Cosplay is frequently viewed as a purely recreational hobby. True, ultimately we’re just a bunch of derp-faces in capes and tights, but cosplaying can provide you with skills you may, in fact, use in everyday life. Capes optional.
Growing up we often hear the expression, “patience is a virtue.” When creating costumes, this is a definite must. It’s so easy to get frustrated by messy seams and chipped paint, but eventually, you’ll find a method that works. Take breaks often and don’t let yourself get worked up, after all, creating costumes is supposed to be fun.
2. Creating a Budget.
Anyone who is involved in the world of costuming can tell you, cosplay is not a cheap hobby. Personally, I have learned that it’s best to buy cosplay items a little bit at a time. That way, you’re not totally broke. Additionally, when buying items online, make sure to search around the internet first. Don’t immediately buy an item, because, more often than not, you can find it on another site for a much lower price. You may also come up with an idea to easily make a prop, which can save you money in the long run. When I’m buying things for my costumes, I often set up a Word Document or write down a list of all the articles I need, and how much each of these cost. To sum it up, cosplaying teaches you the value of a dollar, for sure.
3. Time Management.
Time management skills are definitely ones you can take straight to the bank. When applying for jobs, one thing recruiters frequently ask about (at least from my experiences…) are your time management skills. “How would you deal with a large list of tasks you need to complete in a given time?” or “Are you able to multi-task?” are probably two of the questions applicable here. When creating a costume, you’re met with a task that needs to be completed, more often than not, by a certain date (for a convention, event, something of the sort). Unless you want to be up all night the day before a convention (let’s be honest, you might be up all night anyway), or holed up in your room DURING a convention, a la Heroes of Cosplay, time management skills are a must. Multi-tasking definitely comes in handy here as well; while one piece of armor is drying, you can work on something else, style a wig, whatever.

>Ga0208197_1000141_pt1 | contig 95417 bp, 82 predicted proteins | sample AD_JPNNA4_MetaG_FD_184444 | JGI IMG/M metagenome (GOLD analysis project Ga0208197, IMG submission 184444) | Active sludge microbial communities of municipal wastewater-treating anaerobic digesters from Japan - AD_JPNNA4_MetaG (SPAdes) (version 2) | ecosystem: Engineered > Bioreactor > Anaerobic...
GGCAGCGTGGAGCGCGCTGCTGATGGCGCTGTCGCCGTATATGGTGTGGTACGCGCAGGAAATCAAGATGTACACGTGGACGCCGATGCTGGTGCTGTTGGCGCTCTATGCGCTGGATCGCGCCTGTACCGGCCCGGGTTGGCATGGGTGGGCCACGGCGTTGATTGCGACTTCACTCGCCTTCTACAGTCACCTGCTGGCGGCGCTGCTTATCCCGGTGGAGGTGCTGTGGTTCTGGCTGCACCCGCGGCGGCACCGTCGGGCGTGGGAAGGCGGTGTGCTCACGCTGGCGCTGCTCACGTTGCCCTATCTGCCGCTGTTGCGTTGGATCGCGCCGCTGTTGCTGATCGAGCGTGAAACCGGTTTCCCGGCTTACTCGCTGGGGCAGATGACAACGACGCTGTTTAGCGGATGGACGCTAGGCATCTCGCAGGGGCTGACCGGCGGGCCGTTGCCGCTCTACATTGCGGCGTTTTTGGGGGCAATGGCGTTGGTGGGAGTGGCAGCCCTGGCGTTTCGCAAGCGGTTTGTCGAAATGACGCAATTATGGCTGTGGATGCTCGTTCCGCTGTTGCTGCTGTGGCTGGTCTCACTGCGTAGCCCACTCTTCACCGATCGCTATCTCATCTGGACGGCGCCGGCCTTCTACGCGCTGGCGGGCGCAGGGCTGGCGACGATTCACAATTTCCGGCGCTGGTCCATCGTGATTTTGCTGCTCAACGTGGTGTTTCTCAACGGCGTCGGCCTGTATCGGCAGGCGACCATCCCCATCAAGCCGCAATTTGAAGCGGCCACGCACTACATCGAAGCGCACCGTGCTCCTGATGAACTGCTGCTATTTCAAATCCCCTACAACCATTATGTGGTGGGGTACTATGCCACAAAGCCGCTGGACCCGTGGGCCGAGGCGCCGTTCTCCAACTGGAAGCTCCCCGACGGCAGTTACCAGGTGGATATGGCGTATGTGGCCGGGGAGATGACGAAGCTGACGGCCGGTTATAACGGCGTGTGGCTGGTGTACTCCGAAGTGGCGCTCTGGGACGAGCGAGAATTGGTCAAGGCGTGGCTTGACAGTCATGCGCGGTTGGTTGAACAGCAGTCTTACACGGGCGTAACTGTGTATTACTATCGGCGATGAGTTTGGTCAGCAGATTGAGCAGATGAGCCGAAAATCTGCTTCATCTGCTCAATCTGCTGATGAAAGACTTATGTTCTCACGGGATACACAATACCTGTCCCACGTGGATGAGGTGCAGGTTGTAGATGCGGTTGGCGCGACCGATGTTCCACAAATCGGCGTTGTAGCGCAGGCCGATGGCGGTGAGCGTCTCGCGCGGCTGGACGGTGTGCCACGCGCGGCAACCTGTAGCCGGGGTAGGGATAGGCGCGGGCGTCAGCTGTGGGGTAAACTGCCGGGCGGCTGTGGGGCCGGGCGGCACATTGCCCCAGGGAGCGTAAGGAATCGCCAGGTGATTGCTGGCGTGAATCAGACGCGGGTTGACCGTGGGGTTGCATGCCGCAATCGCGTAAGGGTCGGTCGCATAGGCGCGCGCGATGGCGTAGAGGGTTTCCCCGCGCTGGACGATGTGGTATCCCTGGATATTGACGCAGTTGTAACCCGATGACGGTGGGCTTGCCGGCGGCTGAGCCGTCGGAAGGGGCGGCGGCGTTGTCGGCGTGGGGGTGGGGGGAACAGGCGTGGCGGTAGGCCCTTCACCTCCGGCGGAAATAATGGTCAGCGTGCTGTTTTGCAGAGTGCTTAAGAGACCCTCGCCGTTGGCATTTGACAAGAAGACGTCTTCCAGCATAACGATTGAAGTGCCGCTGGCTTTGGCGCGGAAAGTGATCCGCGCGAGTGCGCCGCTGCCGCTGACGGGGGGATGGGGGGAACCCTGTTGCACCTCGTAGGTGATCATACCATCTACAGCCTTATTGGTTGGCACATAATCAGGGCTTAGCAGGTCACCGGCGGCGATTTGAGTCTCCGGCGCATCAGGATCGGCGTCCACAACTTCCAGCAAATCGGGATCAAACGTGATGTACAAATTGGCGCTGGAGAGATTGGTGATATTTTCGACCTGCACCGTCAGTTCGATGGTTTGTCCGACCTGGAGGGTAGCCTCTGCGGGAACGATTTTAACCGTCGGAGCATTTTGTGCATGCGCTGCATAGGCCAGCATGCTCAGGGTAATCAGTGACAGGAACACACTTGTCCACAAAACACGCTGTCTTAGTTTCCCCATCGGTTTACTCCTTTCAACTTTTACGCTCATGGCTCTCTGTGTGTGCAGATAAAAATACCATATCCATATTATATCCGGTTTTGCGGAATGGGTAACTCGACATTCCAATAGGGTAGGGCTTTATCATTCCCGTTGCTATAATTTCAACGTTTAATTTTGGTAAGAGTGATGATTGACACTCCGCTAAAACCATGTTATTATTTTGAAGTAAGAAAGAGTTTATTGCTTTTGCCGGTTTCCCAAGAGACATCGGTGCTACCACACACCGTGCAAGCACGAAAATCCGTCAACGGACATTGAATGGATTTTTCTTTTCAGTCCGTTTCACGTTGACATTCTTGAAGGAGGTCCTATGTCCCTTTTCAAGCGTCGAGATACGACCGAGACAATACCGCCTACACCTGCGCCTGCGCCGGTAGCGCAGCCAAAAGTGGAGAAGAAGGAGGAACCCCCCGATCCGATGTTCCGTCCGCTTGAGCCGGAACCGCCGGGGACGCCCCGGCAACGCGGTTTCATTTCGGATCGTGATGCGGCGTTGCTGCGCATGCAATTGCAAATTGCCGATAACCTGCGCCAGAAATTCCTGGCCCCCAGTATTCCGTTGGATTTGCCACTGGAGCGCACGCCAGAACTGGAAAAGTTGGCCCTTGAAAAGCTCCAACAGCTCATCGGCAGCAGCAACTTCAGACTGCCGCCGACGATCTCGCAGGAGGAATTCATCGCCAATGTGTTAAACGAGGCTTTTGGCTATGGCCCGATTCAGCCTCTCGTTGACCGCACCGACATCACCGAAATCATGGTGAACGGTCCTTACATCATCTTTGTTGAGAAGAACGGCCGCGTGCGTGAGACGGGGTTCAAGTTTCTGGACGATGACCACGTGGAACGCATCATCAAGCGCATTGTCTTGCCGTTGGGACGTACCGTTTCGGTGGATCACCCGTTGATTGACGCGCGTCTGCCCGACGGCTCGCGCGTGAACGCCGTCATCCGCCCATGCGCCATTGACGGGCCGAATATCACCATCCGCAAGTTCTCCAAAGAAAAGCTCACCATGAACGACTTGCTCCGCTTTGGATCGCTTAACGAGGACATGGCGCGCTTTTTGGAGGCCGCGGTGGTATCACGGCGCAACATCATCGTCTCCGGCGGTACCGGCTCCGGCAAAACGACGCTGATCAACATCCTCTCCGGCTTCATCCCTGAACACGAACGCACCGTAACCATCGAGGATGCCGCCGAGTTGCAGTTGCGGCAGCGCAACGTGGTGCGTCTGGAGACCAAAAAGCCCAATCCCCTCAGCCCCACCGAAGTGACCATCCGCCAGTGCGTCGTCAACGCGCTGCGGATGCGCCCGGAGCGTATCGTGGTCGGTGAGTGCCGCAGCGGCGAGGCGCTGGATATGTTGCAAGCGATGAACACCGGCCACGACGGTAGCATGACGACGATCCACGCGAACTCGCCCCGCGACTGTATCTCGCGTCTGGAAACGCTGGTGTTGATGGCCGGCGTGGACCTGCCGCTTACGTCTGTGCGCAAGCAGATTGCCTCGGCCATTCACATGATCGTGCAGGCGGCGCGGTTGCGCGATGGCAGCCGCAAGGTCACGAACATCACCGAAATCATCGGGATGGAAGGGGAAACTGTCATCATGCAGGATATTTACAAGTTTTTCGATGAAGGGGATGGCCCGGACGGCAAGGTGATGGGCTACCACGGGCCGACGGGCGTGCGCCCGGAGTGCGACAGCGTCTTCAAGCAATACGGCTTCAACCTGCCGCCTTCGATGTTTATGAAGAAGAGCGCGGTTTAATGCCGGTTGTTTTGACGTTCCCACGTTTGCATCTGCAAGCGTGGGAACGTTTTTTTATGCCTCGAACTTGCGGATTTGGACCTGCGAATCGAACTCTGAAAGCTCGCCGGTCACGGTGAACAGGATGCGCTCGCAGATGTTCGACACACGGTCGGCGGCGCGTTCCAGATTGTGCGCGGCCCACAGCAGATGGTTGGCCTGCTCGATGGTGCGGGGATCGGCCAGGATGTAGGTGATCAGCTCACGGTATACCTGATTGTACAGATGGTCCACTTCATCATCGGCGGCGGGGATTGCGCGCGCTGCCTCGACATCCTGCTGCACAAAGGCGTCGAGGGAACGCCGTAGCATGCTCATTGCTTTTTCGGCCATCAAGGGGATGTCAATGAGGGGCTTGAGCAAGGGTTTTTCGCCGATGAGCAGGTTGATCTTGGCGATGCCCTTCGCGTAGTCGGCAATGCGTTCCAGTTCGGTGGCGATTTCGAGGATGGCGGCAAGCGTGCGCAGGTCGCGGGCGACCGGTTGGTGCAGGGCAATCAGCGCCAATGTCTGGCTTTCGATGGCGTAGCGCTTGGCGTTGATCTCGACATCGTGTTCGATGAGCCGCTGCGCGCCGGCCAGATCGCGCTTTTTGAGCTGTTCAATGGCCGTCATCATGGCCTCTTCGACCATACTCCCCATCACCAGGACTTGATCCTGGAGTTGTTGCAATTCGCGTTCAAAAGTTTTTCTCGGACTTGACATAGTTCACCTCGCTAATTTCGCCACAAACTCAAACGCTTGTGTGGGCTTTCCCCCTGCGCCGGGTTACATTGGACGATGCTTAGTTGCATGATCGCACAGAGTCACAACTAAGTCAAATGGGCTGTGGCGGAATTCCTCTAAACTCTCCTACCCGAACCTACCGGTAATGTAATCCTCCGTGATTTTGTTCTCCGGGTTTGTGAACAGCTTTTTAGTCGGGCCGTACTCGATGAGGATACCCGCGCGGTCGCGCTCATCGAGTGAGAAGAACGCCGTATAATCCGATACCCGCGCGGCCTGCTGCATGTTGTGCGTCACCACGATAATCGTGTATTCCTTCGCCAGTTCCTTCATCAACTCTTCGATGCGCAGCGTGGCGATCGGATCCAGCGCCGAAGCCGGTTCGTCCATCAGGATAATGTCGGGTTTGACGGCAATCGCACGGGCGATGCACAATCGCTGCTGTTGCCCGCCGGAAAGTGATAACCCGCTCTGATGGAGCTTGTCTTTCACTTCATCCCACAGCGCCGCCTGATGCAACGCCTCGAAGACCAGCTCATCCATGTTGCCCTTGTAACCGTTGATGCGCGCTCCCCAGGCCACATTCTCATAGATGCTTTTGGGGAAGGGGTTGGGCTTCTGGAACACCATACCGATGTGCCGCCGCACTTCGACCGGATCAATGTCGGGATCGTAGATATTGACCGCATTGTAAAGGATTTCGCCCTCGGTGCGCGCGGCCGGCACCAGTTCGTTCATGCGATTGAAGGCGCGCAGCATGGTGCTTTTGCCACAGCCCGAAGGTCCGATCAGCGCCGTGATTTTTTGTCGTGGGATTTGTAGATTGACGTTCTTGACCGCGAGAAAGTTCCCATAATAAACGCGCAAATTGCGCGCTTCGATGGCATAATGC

4. Self Confidence.
While many times you hear the negative connotations associated with costuming, I can honestly say that my self confidence has improved greatly since getting involved with this hobby. There is no prouder moment than stepping into a convention or event in a costume you worked your BUTT off to put together, or showing off a friend’s hard work, whatever your situation may be. It also helps if you’re portraying a character you absolutely love, and people recognize you. Let’s be honest, we’re all vain sometimes, and who doesn’t love attention?
While attending conventions can be super fun, they’re also a wonderful place to make connections. This is especially helpful if you’re savvy in things like social media, or want a comic book related job. Industry professionals are often all over that place, so bring business cards touting your information and hand those babies off like hot cakes. You never know who may be a fan of your spunk and may be a useful contact to have for future endeavors.
6. Being Courteous and Modest.